var url = '';

var data = jQuery.ajax(url);

var regions = getRegions(data);

app.container.innerHTML ={

return r.render();


While the above would be sufficient for just displaying a static list of election results, we need a way to update the regions dynamically. It's time to cook up some Bacon and FRP.


Bacon has a function, Bacon.fromPoll(), that lets us create an event stream, where the event is just a function that is called on the given interval. And the stream.subscribe() function lets us subscribe a handler function to the stream. Because it's lazy, the stream will not actually do anything without a subscriber.

var eventStream = Bacon.fromPoll(10000, function(){

return Bacon.Next;


var subscriber = eventStream.subscribe(function(){

var url = '';

var data = jQuery.ajax(url);

var newRegions = getRegions(data);

container.innerHTML ={

return r.render();



By essentially putting it in a loop that runs every 10 seconds, we could get the job done. But this method would hammer-ping the network and is incredibly inefficient. That would not be very functional. Instead, let's dig a little deeper into the Bacon.js library.

In Bacon, there are EventStreams and Properties parameters. Properties can be thought of as "magic" variables that change over time in response to events. They're not really magic because they still rely on a stream of events. The Property changes over time in relation to its EventStream.

The Bacon.js library has another trick up its sleeve. The Bacon.fromPromise() function is a way to emit events into a stream by using promises. And as of jQuery version 1.5.0, jQuery AJAX implements the promises interface. So all we need to do is write an AJAX search function that emits events when the asynchronous call is complete. Every time the promise is resolved, it calls the EvenStream's subscribers.

var url = '';

var eventStream = Bacon.fromPromise(jQuery.ajax(url));

var subscriber = eventStream.onValue(function(data){

newRegions = getRegions(data);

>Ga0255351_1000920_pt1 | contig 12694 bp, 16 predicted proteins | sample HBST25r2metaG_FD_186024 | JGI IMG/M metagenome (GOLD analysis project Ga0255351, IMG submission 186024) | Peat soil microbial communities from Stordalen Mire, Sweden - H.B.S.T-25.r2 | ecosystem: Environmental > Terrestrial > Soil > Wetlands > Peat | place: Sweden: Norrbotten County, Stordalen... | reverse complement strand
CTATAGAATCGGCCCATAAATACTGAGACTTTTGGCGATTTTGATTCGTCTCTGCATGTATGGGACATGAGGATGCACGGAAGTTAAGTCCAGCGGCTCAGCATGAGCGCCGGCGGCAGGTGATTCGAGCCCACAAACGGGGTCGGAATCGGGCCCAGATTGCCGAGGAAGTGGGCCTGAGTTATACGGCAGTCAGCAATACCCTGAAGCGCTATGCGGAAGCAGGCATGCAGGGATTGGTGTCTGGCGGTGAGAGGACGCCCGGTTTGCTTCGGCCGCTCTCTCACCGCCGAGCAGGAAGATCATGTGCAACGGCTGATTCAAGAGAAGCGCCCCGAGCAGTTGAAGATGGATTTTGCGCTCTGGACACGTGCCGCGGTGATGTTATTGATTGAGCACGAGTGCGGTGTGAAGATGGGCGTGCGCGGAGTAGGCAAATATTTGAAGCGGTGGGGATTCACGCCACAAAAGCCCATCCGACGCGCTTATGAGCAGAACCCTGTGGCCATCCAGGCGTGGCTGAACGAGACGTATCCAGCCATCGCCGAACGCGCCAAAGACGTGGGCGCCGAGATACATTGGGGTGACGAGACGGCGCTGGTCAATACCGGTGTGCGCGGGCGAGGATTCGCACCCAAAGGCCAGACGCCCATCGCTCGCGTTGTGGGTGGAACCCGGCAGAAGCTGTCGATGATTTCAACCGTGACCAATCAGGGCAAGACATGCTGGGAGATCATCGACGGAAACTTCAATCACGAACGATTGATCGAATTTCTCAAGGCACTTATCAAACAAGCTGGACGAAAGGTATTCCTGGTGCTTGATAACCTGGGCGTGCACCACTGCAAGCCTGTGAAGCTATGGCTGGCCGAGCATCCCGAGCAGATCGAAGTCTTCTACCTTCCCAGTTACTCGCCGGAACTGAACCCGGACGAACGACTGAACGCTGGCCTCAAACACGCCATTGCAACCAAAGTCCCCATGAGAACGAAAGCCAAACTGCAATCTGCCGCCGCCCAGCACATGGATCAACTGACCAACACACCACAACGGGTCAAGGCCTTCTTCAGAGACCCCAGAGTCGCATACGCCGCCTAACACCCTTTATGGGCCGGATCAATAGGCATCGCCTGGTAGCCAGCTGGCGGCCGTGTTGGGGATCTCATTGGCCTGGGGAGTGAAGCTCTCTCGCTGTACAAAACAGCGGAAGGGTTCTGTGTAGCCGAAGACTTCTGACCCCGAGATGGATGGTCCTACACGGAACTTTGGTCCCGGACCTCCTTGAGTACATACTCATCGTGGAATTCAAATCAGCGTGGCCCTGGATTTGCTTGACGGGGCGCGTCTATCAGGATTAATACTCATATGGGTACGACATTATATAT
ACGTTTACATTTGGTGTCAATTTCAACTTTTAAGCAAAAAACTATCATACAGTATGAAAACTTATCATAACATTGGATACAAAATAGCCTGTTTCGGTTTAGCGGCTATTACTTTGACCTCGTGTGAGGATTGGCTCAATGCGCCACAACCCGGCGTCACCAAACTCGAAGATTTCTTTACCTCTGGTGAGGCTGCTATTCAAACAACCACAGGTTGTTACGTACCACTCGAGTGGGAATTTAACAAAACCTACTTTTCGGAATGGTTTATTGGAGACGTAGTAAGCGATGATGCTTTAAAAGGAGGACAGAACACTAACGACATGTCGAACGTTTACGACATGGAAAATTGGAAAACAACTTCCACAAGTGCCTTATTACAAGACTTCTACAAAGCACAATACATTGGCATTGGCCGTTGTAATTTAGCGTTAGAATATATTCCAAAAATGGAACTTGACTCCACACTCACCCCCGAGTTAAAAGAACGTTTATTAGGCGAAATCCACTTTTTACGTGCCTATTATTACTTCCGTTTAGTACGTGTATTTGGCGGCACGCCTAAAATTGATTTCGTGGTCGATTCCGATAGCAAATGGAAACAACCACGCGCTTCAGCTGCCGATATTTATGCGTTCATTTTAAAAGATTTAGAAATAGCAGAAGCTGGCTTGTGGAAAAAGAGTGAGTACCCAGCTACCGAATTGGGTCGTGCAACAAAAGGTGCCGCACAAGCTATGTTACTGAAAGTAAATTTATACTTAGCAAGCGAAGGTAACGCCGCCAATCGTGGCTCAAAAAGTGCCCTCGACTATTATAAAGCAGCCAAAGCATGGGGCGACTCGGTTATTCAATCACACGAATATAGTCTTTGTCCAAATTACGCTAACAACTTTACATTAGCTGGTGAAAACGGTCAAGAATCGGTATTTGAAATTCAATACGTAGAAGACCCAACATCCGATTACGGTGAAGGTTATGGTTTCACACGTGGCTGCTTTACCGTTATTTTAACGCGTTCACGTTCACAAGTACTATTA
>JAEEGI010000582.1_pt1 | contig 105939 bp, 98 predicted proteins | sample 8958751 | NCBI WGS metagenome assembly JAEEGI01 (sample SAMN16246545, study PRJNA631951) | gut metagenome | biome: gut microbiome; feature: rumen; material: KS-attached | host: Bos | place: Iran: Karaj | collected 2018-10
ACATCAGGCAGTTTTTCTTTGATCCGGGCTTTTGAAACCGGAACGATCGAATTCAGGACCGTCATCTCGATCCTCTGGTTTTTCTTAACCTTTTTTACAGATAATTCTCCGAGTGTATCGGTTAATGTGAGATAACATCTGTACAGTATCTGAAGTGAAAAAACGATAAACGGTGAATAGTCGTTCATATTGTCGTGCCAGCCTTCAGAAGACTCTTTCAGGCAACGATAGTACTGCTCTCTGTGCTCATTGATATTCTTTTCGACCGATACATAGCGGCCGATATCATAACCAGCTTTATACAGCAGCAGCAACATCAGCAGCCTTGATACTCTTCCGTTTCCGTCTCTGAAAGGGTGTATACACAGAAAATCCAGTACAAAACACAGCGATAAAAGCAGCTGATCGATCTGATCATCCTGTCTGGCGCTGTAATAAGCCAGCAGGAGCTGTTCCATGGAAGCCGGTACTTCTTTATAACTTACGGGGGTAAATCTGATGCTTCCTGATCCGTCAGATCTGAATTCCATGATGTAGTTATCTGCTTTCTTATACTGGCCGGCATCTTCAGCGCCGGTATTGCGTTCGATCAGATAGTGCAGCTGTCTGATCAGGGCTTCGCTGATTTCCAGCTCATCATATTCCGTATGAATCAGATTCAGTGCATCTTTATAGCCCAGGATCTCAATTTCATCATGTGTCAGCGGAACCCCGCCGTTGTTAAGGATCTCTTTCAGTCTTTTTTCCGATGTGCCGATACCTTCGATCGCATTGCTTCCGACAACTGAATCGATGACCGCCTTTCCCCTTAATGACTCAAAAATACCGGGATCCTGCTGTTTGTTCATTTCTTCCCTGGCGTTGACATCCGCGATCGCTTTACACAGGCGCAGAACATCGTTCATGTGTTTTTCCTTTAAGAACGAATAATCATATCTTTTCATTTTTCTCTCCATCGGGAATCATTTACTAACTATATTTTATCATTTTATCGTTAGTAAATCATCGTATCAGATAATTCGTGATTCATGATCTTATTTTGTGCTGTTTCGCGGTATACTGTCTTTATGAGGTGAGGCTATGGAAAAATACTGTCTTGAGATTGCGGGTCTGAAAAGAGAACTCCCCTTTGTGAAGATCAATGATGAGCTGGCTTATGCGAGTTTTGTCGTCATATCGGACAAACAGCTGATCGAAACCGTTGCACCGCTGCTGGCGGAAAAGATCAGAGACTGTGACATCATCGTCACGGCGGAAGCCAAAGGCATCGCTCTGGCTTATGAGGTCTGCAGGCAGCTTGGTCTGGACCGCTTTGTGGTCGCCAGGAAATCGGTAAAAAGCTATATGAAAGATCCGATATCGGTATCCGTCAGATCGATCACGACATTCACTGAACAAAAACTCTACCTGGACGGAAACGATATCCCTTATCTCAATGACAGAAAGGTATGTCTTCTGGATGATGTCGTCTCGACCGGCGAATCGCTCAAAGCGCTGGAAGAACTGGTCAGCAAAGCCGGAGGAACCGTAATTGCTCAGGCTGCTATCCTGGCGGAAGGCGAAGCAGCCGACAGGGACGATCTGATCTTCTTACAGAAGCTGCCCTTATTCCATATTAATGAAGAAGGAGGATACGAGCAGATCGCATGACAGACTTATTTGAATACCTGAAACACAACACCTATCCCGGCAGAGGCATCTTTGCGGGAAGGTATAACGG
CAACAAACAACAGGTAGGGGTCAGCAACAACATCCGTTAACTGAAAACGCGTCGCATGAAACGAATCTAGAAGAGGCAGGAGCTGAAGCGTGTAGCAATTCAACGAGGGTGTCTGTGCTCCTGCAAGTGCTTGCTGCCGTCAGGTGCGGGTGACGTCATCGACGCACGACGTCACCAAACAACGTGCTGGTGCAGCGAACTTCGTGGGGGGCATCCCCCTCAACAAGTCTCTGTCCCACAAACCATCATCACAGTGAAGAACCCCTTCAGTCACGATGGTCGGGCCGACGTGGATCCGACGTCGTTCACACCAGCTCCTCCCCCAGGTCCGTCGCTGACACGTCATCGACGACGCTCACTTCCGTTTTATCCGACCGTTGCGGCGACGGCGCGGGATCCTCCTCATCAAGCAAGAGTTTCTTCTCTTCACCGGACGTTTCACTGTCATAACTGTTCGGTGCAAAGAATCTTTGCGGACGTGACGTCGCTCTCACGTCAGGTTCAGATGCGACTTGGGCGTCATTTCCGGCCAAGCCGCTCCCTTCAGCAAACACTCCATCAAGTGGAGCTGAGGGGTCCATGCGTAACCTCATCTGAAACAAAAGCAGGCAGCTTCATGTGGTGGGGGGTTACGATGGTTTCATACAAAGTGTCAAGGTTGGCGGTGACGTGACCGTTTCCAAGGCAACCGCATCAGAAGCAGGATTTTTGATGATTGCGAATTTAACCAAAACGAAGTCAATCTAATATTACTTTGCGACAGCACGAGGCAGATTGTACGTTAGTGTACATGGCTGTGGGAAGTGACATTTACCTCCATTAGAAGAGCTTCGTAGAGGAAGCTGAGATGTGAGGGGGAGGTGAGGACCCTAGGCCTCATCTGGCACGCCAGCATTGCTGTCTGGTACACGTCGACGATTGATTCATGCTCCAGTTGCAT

container.innerHTML ={

return r.render();



A promise can be thought of as an eventual value; with the Bacon.js library, we can lazily wait on the eventual values.

Putting it all together

Now that we have the reactivity covered, we can finally play with some code.

We can modify the subscriber with chains of pure functions to do things such as adding up a total and filtering out unwanted results, and we do it all within onclick() handler functions for buttons that we create.

// create the eventStream out side of the functions

var eventStream = Bacon.onPromise(jQuery.ajax(url));

var subscribe = null;

var url = '';

// our un-modified subscriber

$('button#showAll').click(function() {

var subscriber = eventStream.onValue(function(data) {

var newRegions = getRegions(data).map(function(r) {

return new Region(, r.percent, r.parties);


container.innerHTML = {

return r.render();




// a button for showing the total votes

$('button#showTotal').click(function() {

var subscriber = eventStream.onValue(function(data) {

var emptyRegion = new Region('empty', 0, [{

name: 'Republican', votes: 0

}, {

name: 'Democrat', votes: 0


var totalRegions = getRegions(data).reduce(function(r1, r2) {

newParties =, i) {

return {

name: r1.parties[i].name,

votes: r1.parties[i].votes + r2.parties[i].votes



newRegion = new Region('Total', (r1.percent + r2.percent) / 2, newParties);

return newRegion;

}, emptyRegion);

container.innerHTML = totalRegions.render();



// a button for only displaying regions that are reporting > 50%

$('button#showMostlyReported').click(function() {

var subscriber = eventStream.onValue(function(data) {

var newRegions = getRegions(data).map(function(r) {

if (r.percent > 50) return r;

else return null;

}).filter(function(r) {return r != null;});

container.innerHTML = {

return r.render();




The beauty of this is that, when users click between the buttons, the event stream doesn't change but the subscriber does, which makes it all work smoothly.


JavaScript is a beautiful language.

Its inner beauty really shines with functional programming. It's what empowers its excellent extendibility. Just the fact that it allows first-class functions that can do so many things is what opens the functional flood gates. Concepts build on top of each other, stacking up higher and higher.

In this chapter, we dove head-first into the functional paradigm in JavaScript. We covered function factories, currying, function composition and everything required to make it work. We built an extremely modular application that used these concepts. And then we showed how to use some functional libraries that use these same concepts themselves, namely function composition, to manipulate the order of execution.

Throughout the chapter, we covered several styles of functional programming: data generic programming, mostly-functional programming, and functional reactive programming. They're all not that different from each other, they're just different patterns for applying functional programing in different situations.

In the previous chapter, something called Category Theory was briefly mentioned. In the next chapter, we're going to learn a lot more about what it is and how to use it.